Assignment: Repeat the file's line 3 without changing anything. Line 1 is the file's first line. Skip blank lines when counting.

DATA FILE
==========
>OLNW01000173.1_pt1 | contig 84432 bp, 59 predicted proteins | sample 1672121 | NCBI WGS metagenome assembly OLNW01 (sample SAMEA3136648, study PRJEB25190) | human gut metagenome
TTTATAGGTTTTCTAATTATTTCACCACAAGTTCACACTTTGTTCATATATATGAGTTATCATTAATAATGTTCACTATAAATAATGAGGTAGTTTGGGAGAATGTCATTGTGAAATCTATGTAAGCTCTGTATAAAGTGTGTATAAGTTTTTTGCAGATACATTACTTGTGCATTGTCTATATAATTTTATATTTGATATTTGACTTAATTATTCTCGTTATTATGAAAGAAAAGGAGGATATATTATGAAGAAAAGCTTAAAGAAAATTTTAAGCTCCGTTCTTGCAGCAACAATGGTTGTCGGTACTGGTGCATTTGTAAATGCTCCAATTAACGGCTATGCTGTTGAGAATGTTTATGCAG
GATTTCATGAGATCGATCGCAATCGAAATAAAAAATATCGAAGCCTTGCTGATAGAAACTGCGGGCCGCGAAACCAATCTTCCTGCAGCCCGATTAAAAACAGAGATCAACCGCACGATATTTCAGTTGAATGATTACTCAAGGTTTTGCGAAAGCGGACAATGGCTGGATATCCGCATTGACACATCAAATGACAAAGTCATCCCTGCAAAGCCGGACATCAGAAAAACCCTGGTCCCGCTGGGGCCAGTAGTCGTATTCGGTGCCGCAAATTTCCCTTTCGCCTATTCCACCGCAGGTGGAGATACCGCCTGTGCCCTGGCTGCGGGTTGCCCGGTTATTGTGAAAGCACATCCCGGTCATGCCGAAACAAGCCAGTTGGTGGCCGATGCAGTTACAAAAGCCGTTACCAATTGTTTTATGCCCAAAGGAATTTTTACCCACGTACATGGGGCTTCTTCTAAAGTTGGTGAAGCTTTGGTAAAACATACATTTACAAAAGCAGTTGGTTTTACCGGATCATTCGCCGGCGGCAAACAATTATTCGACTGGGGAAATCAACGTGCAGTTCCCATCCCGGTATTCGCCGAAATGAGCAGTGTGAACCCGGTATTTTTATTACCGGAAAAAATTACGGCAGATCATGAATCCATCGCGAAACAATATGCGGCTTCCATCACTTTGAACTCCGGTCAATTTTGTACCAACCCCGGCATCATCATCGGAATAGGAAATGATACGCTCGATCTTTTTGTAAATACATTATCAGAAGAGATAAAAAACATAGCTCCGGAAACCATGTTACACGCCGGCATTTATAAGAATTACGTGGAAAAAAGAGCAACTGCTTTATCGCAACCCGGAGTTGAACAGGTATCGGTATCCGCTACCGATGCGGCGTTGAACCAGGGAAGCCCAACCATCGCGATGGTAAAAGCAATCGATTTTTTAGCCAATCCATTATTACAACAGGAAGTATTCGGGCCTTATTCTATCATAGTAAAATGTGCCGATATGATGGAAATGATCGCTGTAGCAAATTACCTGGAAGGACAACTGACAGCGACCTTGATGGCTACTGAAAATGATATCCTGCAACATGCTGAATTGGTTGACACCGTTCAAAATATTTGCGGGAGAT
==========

GATTTCATGAGATCGATCGCAATCGAAATAAAAAATATCGAAGCCTTGCTGATAGAAACTGCGGGCCGCGAAACCAATCTTCCTGCAGCCCGATTAAAAACAGAGATCAACCGCACGATATTTCAGTTGAATGATTACTCAAGGTTTTGCGAAAGCGGACAATGGCTGGATATCCGCATTGACACATCAAATGACAAAGTCATCCCTGCAAAGCCGGACATCAGAAAAACCCTGGTCCCGCTGGGGCCAGTAGTCGTATTCGGTGCCGCAAATTTCCCTTTCGCCTATTCCACCGCAGGTGGAGATACCGCCTGTGCCCTGGCTGCGGGTTGCCCGGTTATTGTGAAAGCACATCCCGGTCATGCCGAAACAAGCCAGTTGGTGGCCGATGCAGTTACAAAAGCCGTTACCAATTGTTTTATGCCCAAAGGAATTTTTACCCACGTACATGGGGCTTCTTCTAAAGTTGGTGAAGCTTTGGTAAAACATACATTTACAAAAGCAGTTGGTTTTACCGGATCATTCGCCGGCGGCAAACAATTATTCGACTGGGGAAATCAACGTGCAGTTCCCATCCCGGTATTCGCCGAAATGAGCAGTGTGAACCCGGTATTTTTATTACCGGAAAAAATTACGGCAGATCATGAATCCATCGCGAAACAATATGCGGCTTCCATCACTTTGAACTCCGGTCAATTTTGTACCAACCCCGGCATCATCATCGGAATAGGAAATGATACGCTCGATCTTTTTGTAAATACATTATCAGAAGAGATAAAAAACATAGCTCCGGAAACCATGTTACACGCCGGCATTTATAAGAATTACGTGGAAAAAAGAGCAACTGCTTTATCGCAACCCGGAGTTGAACAGGTATCGGTATCCGCTACCGATGCGGCGTTGAACCAGGGAAGCCCAACCATCGCGATGGTAAAAGCAATCGATTTTTTAGCCAATCCATTATTACAACAGGAAGTATTCGGGCCTTATTCTATCATAGTAAAATGTGCCGATATGATGGAAATGATCGCTGTAGCAAATTACCTGGAAGGACAACTGACAGCGACCTTGATGGCTACTGAAAATGATATCCTGCAACATGCTGAATTGGTTGACACCGTTCAAAATATTTGCGGGAGAT